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Stop the rumours and stigma, pleads Covid sufferer


Mayo person with coronavirus appeals for public awareness and cooperation

Michael Duffy

A person living in Mayo who contracted the coronavirus is appealing for the public to be more sympathetic to the plight of a family who have to deal with such an ordeal.
The person, who wishes not to be named in order to protect the identity of family members from further attention, said it is inevitable that more Mayo people are going to contract the virus in the coming weeks and the public should be doing all they can to help families dealing with a confirmed case, rather than spreading innuendo and rumour.
“Everyone wants Covid-19 to be gone, but the reality is it going to be part of everyone’s lives for a long time into the future, and the public really need to realise that they are only heaping misery on a family effected, by spreading rumours and trying to be experts, when they most definitely are not.”
The person said it was very difficult for family members to first of all deal with the fact that a loved one had contracted the virus, but that this was made harder by also having to listen to people in the wider community telling members of the family what they could and could not do.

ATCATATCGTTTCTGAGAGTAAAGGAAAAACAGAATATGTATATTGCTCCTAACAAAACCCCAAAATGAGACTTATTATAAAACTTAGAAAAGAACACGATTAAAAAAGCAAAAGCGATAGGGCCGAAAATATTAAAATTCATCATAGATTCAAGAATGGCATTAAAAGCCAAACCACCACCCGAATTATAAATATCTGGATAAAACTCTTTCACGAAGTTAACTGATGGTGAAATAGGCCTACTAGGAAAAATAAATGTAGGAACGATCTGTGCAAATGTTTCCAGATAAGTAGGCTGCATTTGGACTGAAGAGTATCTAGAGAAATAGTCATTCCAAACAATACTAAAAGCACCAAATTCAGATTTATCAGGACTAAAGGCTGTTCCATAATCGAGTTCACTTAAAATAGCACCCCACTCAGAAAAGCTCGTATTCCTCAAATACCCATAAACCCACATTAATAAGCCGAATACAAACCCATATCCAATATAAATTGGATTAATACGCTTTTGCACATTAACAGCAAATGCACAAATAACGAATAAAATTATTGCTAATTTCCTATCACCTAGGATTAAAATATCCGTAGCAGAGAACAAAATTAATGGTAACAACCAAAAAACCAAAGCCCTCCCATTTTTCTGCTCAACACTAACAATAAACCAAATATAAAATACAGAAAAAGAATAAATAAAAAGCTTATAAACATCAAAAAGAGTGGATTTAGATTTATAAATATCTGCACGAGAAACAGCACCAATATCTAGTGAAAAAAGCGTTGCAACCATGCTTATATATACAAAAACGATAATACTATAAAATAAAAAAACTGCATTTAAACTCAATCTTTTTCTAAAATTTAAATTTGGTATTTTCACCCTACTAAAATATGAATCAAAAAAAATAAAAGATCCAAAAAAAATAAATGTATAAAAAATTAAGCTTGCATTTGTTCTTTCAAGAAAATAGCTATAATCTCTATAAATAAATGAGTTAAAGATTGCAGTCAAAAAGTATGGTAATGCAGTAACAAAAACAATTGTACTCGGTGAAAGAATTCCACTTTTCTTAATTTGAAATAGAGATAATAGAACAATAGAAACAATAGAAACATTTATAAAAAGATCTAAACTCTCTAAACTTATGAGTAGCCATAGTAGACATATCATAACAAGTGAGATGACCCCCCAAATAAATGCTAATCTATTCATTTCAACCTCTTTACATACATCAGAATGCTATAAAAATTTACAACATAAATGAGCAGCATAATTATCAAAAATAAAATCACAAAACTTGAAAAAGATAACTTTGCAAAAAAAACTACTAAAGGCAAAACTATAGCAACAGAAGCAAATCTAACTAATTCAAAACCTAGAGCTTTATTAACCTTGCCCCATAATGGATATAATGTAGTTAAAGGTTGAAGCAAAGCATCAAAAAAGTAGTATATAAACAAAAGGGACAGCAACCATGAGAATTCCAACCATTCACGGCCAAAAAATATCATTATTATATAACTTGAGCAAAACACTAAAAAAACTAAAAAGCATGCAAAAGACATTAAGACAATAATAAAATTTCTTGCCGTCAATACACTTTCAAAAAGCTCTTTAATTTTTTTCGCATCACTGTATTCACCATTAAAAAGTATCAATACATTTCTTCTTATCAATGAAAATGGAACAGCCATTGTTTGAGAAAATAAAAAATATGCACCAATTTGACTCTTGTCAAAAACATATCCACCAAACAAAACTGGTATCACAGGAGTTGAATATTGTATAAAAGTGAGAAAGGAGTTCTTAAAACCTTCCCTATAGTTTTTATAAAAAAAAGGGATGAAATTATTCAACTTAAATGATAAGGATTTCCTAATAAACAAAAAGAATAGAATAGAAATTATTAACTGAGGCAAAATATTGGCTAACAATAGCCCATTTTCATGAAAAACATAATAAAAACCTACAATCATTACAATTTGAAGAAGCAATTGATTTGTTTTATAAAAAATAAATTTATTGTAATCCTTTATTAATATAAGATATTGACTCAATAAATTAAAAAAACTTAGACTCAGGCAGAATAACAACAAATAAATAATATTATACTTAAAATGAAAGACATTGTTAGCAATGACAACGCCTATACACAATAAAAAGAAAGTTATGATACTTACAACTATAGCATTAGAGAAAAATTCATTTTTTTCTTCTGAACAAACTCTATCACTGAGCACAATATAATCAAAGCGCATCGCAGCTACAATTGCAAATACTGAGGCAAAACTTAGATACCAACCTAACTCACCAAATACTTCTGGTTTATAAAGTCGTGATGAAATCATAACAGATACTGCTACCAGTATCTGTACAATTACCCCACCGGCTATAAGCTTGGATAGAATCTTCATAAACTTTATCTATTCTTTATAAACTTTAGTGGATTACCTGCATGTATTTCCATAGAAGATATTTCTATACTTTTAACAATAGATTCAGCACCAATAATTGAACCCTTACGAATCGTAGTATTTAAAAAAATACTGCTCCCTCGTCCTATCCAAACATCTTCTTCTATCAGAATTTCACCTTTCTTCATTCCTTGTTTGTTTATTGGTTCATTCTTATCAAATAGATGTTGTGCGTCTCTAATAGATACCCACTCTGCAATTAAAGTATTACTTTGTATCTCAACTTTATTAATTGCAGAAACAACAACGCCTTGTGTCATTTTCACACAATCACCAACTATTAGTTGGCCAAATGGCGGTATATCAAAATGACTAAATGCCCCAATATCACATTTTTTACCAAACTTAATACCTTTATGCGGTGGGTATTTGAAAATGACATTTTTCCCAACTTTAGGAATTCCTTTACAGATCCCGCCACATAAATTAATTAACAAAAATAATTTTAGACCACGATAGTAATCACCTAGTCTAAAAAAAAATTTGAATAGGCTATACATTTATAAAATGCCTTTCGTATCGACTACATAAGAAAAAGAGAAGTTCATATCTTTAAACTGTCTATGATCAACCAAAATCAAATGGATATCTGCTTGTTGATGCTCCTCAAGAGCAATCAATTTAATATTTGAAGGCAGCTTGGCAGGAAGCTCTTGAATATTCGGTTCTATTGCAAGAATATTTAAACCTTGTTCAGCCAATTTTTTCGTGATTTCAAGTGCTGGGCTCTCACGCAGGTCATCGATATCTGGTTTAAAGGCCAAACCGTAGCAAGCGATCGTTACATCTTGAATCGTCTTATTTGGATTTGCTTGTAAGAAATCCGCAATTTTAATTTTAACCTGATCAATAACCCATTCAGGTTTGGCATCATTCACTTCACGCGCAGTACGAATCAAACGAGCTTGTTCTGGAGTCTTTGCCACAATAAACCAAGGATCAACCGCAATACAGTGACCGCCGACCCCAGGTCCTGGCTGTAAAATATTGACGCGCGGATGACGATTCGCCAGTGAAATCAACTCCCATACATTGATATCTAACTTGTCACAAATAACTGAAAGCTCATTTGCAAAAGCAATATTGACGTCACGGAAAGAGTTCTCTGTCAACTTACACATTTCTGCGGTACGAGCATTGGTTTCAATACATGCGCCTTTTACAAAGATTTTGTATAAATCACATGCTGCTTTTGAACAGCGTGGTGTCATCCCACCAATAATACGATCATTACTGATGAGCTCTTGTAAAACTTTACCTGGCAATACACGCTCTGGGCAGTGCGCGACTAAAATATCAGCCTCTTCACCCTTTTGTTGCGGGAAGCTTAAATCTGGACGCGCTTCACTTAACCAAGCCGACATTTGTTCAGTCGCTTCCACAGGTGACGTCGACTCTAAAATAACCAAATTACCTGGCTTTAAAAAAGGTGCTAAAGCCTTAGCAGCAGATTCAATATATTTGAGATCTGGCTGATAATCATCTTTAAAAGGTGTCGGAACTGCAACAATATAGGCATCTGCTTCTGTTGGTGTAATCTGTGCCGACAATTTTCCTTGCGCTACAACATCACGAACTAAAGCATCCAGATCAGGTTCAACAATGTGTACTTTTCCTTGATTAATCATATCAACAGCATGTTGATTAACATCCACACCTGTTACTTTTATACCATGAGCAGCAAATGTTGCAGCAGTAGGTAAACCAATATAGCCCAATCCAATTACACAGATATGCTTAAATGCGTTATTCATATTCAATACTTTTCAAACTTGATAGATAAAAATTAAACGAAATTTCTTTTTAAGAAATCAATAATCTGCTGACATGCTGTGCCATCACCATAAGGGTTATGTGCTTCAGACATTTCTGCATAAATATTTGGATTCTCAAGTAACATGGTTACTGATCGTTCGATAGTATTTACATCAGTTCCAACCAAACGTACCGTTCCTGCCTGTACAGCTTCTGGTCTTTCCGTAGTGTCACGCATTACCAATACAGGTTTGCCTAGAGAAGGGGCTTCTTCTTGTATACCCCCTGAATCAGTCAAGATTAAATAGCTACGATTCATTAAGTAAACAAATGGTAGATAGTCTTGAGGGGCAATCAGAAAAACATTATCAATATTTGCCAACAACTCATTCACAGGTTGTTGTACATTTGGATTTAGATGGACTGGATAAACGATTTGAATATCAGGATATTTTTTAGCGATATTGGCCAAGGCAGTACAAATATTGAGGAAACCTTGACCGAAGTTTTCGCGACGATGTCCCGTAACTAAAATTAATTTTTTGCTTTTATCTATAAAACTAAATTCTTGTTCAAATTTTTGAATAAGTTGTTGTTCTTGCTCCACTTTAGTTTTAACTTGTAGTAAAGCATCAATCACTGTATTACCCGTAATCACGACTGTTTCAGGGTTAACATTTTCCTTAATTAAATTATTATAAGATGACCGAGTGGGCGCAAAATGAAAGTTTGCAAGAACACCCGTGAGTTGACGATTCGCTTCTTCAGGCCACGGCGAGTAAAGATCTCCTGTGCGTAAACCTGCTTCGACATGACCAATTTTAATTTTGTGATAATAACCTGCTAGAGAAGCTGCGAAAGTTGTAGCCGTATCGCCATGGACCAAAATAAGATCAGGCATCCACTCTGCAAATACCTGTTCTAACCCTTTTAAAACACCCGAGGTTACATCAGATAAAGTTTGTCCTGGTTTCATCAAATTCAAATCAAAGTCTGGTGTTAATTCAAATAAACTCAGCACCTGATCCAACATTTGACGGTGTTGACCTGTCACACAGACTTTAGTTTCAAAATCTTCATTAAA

“I obviously had to go into isolation as instructed by my GP and the HSE for the two-week period after my case came back positive. The symptoms of the disease are well known at this stage, but I didn’t have them all, just a runny nose and a cough, and needless to say, I was shocked to have it confirmed that I had the virus.
“There is then a strict series of measures which I had to endure in order to keep the virus away from my family. They were also instructed by the HSE about what they could do during the period when I had to isolate.
“They were allowed to go to the shop once a day, to walk the dog, to go and get fresh air, yet some people felt they had the right to go around telling my family what they should and shouldn’t be doing. Along with extended family members being accused of having the virus and members of the community expecting them to isolate also. That’s just not fair.”

The person said this type of approach from the public is only adding to the mental-health distress of a family already dealing with the reality of having Covid-19 in their home.
“It’s a struggle to try and overcome the disease physically, but it really does make it all the harder to recover mentally when you know your family are also being stigmatised.
“Mayo is a rural county, people are going to hear of people who contracted the disease, but the best thing they can do is look up the advice that is there for everyone to access from the HSE.
“Our family followed the advice we received very carefully, and now we want to just get on with our lives. Over 600 people in Mayo have now contracted the virus, many more will, and the public need to be sympathetic and careful with their words and actions going forward,” the person concluded.